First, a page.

England imposed extremely high taxes on Ireland and the English laws which restricted Irish trade made it impossible for the country to ever prosper. In general, the English had, at this time, a negative attitude towards Irish people, and Roman Catholics which most Irish people were. This knowledge is important when reading and understanding this piece. Without knowing a little about the political and social state at this time, it may be difficult to pick up on Swift’s use of satire. However the piece itself, even the full title does educate the reader to an extent, talking about different social classes and focusing particularly on the poor in Ireland.
The entire proposal stands as a satire in itself; an analogy paralleling the tyrannical attitude of the British toward their Irish counterparts. In short, Swift suggests that parents of Ireland are owned by the British, and babies are property of their parents, therefore, England has a right to consume the Irish babies. Swift uses this syllogism throughout to show the British that their despotic reign in Ireland has left the miserable nation in poverty and disarray without any type of sustainable economy. Swift writes, “Some persons of a desponding nature are in great concern.” This is not simply a concern over the number of poor and malnourished in the country as Swift writes in the text; rather it is an ironic illustration of the Irish nation in shambles. The British have reigned over the Irish so long and so cruelly that they have left Ireland in a state of dependence psychologically, politically, and economically.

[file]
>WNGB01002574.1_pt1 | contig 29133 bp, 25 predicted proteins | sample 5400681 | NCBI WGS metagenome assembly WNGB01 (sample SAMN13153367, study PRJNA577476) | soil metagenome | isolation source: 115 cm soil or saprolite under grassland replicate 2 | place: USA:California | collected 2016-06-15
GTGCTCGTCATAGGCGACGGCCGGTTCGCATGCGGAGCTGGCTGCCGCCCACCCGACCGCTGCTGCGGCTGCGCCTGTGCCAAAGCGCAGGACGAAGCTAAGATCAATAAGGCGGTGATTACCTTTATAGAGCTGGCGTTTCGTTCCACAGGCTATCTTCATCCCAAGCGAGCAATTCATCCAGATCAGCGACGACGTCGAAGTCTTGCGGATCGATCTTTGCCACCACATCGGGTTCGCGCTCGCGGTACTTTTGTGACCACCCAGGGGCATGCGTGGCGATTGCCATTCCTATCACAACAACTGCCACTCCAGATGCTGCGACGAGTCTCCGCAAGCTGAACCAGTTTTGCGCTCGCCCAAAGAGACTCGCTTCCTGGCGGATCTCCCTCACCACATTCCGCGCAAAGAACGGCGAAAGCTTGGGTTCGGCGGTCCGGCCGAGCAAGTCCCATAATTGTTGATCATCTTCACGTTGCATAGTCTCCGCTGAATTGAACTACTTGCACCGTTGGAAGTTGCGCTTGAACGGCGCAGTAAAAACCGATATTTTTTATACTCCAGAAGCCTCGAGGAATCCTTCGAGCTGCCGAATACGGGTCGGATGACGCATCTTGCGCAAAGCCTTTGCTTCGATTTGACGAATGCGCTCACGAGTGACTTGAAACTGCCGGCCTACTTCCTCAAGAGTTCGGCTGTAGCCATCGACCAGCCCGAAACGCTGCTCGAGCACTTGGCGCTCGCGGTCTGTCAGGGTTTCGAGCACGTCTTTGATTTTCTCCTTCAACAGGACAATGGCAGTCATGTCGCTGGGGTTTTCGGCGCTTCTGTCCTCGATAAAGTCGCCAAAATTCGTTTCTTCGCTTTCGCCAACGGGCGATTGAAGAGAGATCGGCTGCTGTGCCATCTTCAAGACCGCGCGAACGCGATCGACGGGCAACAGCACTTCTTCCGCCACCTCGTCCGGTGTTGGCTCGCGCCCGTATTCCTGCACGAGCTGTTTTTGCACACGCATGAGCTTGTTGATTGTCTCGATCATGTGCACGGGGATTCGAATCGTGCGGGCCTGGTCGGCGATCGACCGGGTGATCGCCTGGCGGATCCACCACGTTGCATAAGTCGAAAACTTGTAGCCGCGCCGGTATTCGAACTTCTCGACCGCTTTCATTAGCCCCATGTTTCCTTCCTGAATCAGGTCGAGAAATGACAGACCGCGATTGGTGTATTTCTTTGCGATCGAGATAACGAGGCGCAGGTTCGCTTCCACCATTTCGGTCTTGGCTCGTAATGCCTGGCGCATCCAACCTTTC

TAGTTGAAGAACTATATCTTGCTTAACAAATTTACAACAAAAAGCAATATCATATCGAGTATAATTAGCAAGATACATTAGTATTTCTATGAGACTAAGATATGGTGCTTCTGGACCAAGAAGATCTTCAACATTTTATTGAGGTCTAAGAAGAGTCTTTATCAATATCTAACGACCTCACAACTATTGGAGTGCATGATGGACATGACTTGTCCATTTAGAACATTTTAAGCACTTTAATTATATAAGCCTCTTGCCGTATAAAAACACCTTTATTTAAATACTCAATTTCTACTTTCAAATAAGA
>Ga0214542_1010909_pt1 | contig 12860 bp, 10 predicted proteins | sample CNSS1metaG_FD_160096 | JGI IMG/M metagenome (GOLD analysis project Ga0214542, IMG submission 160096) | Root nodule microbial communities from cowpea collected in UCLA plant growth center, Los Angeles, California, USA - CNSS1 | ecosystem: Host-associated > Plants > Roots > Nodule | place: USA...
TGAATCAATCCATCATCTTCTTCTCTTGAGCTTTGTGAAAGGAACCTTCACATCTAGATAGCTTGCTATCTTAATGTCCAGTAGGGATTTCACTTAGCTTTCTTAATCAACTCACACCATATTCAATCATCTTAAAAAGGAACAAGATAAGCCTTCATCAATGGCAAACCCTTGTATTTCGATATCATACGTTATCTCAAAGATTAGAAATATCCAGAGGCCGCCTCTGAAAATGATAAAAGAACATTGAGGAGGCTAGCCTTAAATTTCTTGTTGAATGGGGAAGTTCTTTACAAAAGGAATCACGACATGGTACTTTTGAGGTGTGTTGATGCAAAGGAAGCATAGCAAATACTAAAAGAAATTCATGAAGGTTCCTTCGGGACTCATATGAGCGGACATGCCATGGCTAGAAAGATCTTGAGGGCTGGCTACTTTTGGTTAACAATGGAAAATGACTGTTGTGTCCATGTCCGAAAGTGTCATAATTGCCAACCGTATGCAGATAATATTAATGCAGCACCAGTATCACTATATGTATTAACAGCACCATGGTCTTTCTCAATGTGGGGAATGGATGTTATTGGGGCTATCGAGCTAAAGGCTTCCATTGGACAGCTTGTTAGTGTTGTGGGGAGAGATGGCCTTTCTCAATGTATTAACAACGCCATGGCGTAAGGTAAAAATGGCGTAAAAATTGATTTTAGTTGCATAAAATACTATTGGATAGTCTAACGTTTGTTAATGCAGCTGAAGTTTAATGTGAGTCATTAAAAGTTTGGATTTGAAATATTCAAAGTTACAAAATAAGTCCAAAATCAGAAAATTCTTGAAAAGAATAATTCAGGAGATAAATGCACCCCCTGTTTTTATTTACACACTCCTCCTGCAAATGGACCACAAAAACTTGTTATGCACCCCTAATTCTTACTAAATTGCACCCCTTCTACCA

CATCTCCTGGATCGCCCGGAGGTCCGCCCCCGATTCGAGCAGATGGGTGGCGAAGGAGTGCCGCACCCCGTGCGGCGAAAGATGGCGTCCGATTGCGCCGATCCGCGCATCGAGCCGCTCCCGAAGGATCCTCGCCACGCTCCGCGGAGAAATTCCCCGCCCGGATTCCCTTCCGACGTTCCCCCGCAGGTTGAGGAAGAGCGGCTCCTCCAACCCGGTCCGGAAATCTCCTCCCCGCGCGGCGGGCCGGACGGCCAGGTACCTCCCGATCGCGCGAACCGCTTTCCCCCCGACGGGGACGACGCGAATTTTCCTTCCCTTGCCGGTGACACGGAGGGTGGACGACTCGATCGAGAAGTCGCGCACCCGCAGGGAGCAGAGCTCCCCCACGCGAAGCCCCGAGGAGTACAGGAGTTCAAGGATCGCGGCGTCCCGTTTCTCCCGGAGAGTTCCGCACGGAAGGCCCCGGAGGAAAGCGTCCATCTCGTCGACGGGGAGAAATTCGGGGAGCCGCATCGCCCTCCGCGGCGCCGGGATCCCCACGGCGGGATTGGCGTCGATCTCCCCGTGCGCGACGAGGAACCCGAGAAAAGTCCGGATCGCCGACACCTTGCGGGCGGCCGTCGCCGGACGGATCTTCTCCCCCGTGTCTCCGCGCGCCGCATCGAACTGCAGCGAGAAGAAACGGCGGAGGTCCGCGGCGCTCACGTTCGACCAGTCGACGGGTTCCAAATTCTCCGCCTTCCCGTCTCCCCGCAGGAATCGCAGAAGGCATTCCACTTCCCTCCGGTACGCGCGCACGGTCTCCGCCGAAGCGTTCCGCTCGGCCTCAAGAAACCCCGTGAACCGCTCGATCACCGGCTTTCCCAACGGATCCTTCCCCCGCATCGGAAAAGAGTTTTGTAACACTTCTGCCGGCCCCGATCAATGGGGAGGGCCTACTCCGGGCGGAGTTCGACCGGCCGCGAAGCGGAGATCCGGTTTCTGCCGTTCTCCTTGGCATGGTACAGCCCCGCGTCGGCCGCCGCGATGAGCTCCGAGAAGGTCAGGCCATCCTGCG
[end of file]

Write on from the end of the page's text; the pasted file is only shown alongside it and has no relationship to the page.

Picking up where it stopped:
In Jonathan Swift’s “A Modest Proposal” written in 1729, he writes of the hardships faced by the lower class and proposes a solution to help it out. Living in Ireland, Swift witnessed many hardships suffered among the poor, such as stealing and begging. However, not too far away, the British royalty was living a lavish lifestyle, and by doing so, it was sucking the life out of the poor. Jonathan Swift saw this enormous unbalance of wealth and wanted to do something about it. Therefore, in his article, “A Modest Proposal”, Swift’s aims to publicly humiliate the rich by demonstrating how they always take from the poor.
Irishmen, educated, father and husband. All these titles make Jonathan Swift more than qualified to be the author of “A Modest Proposal,” published in the 1729. It discussed the astonishing poverty that was sweeping the Irish nation, his home country, during the early 18th century, which in his opinion was not the nations own doing. He adopts a sarcastic tone in order to display to the Irish people the injustices cast upon them, and to inspire his countrymen to rise up from poverty and stand up to those who held them down. During the 1720’s, the Irish people were suffering dearly, due to the oppression by Great Britain.